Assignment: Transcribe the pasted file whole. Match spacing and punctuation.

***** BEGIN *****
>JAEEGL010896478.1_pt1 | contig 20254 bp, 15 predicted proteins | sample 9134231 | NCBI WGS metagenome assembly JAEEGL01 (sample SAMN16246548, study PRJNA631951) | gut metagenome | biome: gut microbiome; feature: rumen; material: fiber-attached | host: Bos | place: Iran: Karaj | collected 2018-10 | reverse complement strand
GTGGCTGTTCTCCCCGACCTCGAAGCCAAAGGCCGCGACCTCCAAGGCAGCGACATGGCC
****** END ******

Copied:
>JAEEGL010896478.1_pt1 | contig 20254 bp, 15 predicted proteins | sample 9134231 | NCBI WGS metagenome assembly JAEEGL01 (sample SAMN16246548, study PRJNA631951) | gut metagenome | biome: gut microbiome; feature: rumen; material: fiber-attached | host: Bos | place: Iran: Karaj | collected 2018-10 | reverse complement strand
GTGGCTGTTCTCCCCGACCTCGAAGCCAAAGGCCGCGACCTCCAAGGCAGCGACATGGCC